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“Kindred Spirits: Three Indigenous Artists Who Speak Through Beads” to show at Gordon Parks Gallery

Posted August 11, 2022

A pair of intricately beaded moccasins

Walter Super LaBatte (member of the Sisseton Wahpeton Oyate, Granite Falls, Wisconsin), Moccasins

In observance of Indigenous Peoples month in October, three highly skilled and diverse Native artists will be featured in this group exhibit at Metro State University’s Gordon Parks Gallery.

Predating the arrival of Europeans to North America, Indigenous peoples skillfully decorated garments and objects with natural media, like stones, shells, quills, and bones. It wasn’t until the 15th century that glass seed beads were developed in Venice, Italy. From this port of world trading, seed beads spread far and wide. The Italians kept a monopoly on the coveted product for a few hundred years, until several Eastern European locals began to manufacture them. As early as 1800, French traders regularly brought the colorful and compact commodity to North America where they were dispersed among the Indigenous people. Now, most seed beads are fabricated in the Czech Republic, and they’re imported to all corners of the world.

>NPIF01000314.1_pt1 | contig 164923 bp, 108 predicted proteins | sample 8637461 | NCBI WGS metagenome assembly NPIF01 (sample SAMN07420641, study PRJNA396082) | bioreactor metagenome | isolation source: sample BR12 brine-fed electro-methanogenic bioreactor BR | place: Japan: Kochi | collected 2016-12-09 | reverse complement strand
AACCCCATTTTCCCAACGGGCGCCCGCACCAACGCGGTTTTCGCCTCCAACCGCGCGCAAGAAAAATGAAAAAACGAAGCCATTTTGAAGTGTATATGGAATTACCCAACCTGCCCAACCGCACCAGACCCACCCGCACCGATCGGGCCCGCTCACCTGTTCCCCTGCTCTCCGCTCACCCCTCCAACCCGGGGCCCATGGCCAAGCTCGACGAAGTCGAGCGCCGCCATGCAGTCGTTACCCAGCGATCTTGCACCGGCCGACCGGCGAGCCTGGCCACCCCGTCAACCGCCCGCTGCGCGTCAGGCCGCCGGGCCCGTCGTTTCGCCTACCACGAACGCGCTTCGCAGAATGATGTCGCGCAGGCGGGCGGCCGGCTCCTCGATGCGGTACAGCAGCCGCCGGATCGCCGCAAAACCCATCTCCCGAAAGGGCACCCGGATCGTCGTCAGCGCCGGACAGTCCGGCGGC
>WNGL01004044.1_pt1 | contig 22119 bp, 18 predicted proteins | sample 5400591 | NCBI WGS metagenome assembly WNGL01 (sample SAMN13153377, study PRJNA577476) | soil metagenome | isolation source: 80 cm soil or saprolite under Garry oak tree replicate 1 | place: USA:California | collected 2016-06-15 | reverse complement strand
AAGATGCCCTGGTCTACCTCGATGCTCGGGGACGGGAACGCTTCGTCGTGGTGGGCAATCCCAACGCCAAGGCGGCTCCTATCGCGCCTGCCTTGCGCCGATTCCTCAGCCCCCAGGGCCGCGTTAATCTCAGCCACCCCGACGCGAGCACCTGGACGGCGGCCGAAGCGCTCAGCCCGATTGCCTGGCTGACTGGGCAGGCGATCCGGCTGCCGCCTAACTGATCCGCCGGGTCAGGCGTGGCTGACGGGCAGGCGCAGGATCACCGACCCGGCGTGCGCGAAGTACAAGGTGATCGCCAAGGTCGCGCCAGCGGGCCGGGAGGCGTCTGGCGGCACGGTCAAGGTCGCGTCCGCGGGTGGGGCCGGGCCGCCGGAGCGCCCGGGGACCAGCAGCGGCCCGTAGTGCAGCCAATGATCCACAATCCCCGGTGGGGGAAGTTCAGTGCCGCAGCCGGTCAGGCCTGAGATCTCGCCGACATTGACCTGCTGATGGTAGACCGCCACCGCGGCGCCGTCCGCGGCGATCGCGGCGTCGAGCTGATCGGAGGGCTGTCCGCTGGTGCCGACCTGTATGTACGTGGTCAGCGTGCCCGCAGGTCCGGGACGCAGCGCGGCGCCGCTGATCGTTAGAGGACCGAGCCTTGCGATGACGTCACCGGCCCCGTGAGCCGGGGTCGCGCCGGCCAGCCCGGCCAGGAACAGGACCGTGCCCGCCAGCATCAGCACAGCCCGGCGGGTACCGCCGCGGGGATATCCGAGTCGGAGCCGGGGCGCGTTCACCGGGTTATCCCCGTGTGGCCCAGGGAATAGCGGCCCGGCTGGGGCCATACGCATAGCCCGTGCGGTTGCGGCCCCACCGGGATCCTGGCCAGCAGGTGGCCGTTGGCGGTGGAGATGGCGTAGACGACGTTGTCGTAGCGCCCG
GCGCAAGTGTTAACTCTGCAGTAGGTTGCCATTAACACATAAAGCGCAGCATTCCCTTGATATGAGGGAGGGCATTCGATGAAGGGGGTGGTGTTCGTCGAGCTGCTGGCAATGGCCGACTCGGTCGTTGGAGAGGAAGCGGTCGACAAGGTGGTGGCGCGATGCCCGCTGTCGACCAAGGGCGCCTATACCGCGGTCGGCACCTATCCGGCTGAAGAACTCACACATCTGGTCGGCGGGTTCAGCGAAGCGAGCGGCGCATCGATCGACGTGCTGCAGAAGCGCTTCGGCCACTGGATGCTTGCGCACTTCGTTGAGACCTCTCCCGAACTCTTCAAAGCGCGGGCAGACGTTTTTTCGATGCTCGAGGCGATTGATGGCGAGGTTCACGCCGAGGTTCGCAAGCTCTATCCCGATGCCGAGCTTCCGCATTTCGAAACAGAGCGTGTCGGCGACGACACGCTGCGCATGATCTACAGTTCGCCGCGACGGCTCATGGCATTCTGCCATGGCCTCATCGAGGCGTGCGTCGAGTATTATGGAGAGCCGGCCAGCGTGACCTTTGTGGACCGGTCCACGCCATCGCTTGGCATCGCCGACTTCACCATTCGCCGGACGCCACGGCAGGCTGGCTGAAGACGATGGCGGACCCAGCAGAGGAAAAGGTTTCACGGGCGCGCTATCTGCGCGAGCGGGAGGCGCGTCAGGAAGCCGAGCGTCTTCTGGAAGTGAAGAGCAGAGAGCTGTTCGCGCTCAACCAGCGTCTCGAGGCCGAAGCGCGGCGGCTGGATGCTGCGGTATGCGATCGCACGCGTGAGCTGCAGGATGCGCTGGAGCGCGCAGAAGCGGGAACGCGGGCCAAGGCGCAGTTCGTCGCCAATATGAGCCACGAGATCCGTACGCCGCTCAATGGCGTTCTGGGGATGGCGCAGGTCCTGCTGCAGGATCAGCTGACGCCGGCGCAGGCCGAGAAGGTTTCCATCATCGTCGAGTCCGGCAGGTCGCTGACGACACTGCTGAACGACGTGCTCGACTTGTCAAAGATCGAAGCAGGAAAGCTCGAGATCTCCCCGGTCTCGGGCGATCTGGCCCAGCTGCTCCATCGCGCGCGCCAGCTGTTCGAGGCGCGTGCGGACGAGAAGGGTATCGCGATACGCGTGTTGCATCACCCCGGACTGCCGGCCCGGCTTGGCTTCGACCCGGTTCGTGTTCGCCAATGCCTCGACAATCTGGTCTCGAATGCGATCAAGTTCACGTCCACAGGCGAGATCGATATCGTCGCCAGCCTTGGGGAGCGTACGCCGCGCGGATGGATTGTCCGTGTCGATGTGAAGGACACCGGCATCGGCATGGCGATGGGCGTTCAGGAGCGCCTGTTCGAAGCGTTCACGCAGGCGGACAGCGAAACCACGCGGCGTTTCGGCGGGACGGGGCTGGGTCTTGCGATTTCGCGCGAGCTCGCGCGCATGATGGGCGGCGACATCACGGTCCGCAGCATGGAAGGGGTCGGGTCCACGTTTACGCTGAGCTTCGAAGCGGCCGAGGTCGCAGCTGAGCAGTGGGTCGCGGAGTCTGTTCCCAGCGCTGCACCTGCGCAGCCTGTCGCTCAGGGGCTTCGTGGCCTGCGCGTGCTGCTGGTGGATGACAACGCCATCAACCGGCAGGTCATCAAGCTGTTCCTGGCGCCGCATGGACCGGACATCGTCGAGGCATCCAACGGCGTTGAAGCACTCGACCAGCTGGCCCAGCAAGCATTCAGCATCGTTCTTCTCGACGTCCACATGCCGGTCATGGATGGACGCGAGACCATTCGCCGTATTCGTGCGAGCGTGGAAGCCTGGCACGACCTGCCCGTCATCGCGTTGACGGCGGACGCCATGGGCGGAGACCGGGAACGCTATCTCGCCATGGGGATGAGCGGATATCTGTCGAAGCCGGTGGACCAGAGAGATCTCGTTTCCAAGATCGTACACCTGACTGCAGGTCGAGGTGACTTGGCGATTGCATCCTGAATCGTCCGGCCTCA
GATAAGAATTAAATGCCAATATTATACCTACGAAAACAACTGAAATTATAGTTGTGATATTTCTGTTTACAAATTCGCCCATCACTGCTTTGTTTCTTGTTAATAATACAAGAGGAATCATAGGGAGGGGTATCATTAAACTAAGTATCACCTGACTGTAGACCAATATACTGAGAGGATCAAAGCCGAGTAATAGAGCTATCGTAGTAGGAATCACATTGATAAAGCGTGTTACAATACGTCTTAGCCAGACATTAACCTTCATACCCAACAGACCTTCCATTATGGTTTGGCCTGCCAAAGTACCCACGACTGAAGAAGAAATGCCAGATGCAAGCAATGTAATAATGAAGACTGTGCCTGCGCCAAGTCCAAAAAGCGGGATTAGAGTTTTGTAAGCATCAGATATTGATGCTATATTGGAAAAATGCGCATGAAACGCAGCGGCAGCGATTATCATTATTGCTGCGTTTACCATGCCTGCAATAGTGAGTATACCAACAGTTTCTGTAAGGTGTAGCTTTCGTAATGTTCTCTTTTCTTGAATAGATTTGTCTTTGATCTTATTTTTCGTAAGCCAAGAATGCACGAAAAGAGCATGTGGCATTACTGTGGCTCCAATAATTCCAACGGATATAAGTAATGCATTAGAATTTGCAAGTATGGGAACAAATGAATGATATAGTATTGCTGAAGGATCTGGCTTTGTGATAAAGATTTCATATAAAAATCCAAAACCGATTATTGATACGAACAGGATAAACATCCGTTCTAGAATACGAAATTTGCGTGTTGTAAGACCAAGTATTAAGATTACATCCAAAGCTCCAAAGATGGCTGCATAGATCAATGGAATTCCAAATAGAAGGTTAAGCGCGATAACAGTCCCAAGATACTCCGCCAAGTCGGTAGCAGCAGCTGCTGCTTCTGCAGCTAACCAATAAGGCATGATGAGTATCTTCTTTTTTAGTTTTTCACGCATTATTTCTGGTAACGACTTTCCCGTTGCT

As gallery director, Erica Rasmussen has said, “I once heard someone say that beadwork is the pillar of Indigenous design. I thought this was an astute observation because most tribes across North America have incorporated seed beads into some aspect of their arts and crafts. Seed beads are now ubiquitous. Beadwork can be found on everything from daily wear adornment to ceremonial objects. Because the imagery, palette, and technique may vary from one nation to the next, beadwork often functions as a visual signifier which identifies individuals with particular Indigenous communities. Essentially, seed beads have become aesthetic expressions of culture and identity.”

Featured artwork includes exquisitely crafted traditional garments by Walter Super LaBatte (member of the Sisseton Wahpeton Oyate), paintings and ceramics that reference time-honored Indigenous motifs by Sarah McRae (member of the Red Lake Nation) and whimsical wall art and wearables by Douglas Limón (member of the Oneida Nation).

The opening reception, 5–7:30 p.m., Thursday, September 15, also features a talk by the artists at 7 p.m. Gallery hours are 1–7 p.m., Monday to Thursday, September 19 to October 20. The gallery is located at the university’s Saint Paul Campus on the third floor of the Library and Learning Center, 645 East Seventh Street.

For more information about the exhibit, contact Erica Rasmussen, gallery director, at 651.999.5942 or